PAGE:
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The Handbook of Political Economy of Communications

Book Description

Over the last decade, political economy has grown rapidly as a specialist area of research and teaching within communications and media studies and is now established as a core element in university programmes around the world. The Handbook of Political Economy of Communications offers students and scholars a comprehensive, authoritative, up-to-date and accessible overview of key areas and debates.

  • Combines overviews of core ideas with new case study materials and the best of contemporary theorization and research

  • Written many of the best known authors in the field

  • Includes an international line-up of contributors, drawn from the key markets of North and Latin America, Europe, Australasia, and the Far East

  • Table of Contents

    1. Cover
    2. Series page
    3. Title page
    4. Copyright
    5. Notes on Contributors
    6. Series Editor's Preface
    7. Acknowledgments
    8. Introduction: The Political Economy of Communications
      1. What is Critical Political Economy?
      2. Why Political Economy? Why Now?
      3. Political Economy and Other Approaches
      4. Organization of the Handbook
      5. IAMCR/Political Economy Section
    9. Part I Legacies and Debates
      1. 1 Political Economies as Moral Economies
        1. Goods and the Good Life
        2. Putting the “Political” into Political Economy
        3. Competing Moral Economies
        4. Commodities: Possessions, and Dispossessions
        5. Public Goods: Reclaiming the Commons
        6. Gifts: In Search of Generosity
        7. Digital Enclosures
        8. Creativity, Convergence, and Exploitation
        9. Digitalizing the Commons
      2. 2 The Political Economy of Communication Revisited
        1. The Development of the Political Economy of Culture
        2. The Culture Industries, Cultural Labor, and the Cultural Commodity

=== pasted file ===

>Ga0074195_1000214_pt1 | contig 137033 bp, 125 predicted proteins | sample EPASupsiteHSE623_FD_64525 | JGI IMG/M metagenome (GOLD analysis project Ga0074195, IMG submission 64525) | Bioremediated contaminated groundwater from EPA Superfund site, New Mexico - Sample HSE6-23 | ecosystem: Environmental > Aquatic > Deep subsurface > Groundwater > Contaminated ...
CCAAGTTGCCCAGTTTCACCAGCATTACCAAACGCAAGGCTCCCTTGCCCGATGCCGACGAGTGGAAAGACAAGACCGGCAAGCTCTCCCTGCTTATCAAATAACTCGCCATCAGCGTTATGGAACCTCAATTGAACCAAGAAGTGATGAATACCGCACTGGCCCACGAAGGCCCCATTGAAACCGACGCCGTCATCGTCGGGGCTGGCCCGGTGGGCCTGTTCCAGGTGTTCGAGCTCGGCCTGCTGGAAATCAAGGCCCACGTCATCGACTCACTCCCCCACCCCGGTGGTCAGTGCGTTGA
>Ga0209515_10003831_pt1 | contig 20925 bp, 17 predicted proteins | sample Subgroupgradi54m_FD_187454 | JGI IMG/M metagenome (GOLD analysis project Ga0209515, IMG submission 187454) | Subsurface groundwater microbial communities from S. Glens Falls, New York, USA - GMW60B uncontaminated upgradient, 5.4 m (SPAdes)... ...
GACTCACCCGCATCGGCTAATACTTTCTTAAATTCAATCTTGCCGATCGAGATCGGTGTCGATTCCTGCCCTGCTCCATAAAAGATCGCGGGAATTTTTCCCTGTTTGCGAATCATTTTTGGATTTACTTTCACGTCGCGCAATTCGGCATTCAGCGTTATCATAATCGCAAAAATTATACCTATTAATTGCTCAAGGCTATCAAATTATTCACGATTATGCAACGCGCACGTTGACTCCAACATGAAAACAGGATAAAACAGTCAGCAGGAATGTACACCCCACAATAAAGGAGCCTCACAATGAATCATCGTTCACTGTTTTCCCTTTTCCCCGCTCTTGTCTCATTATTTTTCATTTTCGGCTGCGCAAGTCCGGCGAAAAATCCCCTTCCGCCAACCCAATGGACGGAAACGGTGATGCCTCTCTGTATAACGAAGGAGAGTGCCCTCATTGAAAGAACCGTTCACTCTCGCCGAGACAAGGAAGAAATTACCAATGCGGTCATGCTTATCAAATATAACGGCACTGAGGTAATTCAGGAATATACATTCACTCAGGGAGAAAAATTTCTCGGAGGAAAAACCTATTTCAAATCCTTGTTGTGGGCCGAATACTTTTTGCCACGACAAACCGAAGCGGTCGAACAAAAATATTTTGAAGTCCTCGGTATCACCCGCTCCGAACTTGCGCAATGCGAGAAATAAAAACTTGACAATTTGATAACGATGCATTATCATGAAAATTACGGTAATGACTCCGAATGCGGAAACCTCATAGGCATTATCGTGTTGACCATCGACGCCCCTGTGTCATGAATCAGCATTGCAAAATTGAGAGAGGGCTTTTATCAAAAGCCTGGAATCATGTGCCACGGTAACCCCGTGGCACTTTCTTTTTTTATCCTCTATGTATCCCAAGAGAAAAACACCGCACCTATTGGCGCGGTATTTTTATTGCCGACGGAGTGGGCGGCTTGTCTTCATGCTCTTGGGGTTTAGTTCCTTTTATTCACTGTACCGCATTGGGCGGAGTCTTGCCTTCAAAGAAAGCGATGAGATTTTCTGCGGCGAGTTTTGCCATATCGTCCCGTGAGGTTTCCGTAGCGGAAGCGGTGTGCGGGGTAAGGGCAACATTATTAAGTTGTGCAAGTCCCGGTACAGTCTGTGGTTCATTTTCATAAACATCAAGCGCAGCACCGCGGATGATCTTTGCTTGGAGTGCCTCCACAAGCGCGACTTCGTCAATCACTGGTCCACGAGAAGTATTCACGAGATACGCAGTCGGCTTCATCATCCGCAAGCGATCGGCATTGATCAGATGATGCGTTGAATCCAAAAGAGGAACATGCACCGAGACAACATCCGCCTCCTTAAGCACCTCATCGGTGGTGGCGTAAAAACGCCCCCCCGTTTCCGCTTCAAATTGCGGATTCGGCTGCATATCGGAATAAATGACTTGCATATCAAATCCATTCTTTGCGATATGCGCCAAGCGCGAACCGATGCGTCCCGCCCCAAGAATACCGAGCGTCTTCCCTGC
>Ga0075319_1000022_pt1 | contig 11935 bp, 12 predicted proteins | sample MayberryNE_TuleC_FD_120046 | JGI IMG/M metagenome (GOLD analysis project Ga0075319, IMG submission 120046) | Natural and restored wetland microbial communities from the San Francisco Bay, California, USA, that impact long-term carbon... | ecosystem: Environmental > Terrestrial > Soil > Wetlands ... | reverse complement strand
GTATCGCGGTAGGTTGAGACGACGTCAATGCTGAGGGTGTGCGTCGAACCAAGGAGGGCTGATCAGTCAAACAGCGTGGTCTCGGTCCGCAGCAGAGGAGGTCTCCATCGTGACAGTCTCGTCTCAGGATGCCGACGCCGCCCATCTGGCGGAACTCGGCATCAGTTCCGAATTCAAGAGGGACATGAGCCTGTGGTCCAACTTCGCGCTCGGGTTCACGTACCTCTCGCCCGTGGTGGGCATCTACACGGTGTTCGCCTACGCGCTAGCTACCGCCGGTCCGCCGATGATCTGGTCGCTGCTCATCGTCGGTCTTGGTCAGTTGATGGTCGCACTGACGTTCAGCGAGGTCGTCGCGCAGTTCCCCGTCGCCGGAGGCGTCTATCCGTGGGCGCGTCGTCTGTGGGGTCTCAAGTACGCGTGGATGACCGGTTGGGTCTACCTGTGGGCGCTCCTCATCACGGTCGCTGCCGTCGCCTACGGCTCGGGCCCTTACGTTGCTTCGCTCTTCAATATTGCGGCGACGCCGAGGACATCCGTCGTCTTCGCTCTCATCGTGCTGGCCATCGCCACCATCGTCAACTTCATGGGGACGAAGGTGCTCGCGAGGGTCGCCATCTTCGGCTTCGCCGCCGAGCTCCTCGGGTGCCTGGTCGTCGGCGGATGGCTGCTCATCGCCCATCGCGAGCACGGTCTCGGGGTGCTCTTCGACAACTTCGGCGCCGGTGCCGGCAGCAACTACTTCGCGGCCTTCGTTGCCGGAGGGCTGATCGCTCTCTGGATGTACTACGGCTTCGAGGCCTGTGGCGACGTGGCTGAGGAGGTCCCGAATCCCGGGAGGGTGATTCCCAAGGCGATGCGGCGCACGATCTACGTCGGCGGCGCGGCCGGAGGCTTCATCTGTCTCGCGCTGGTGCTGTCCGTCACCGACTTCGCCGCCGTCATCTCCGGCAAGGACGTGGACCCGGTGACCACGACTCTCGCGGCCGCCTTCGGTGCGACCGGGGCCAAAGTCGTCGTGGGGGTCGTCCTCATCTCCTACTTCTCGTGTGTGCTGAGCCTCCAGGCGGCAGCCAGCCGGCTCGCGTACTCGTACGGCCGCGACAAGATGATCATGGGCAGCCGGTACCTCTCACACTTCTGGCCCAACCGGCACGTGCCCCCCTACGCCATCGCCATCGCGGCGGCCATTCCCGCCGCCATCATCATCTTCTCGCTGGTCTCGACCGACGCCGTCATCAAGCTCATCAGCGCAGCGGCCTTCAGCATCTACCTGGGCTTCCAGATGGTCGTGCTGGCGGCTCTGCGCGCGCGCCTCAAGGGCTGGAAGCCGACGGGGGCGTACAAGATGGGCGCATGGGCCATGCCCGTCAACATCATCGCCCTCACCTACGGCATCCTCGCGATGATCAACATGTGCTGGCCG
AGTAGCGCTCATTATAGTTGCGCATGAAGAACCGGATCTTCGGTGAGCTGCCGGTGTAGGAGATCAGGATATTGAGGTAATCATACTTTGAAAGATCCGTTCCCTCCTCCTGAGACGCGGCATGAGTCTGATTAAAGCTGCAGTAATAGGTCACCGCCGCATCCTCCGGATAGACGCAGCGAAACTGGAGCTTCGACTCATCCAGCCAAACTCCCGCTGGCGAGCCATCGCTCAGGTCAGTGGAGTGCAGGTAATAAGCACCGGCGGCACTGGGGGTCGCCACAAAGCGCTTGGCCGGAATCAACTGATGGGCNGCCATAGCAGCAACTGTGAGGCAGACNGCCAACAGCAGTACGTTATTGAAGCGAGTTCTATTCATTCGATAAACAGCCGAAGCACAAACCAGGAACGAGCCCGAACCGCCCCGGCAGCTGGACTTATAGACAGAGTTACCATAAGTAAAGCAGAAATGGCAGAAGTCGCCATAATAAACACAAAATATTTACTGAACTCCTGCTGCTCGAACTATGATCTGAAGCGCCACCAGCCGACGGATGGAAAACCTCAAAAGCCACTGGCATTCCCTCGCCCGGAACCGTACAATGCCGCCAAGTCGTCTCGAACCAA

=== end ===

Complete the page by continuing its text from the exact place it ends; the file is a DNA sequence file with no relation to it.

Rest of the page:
3. The Cultural Commodity and Cultural Demand
        4. From the Political Economy of Culture to the Political Economy of Information
        5. The Political Economy of the Information Society (PEIS)
        6. Telecommunications and the Culture Industries
        7. Information Economics
        8. Technologies of Freedom and the “Third Wave”
        9. The Information/Copyright/Creative Industries as the New Growth Sector
        10. Conclusion
      3. 3 Markets in Theory and Markets in Television
        1. Markets and the Liberal Market Model
        2. Defining Markets: Legal Basis
        3. Defining Markets: Economic Relationships and Capable Entities
        4. Defining Markets: Institutional Structures
        5. Measuring Audiences for National Networks: The US Market for Ratings
        6. The Right to Reproduction: The Global Market for Television Formats
        7. Conclusion
      4. 4 Theorizing the Cultural Industries
        1. The Origins of “Cultural Industries” Theory
        2. Defining the “Cultural Industries”: Five Propositions
        3. Mutations and Reconsiderations
        4. The “Creative Industries” and the Cultural Industries
        5. Conclusion
      5. 5 Communication Economy Paths
        1. Introduction
        2. Muraro’s Memorandum
        3. Debating the Memorandum
        4. Final Words
    10. Part II Modalities of Power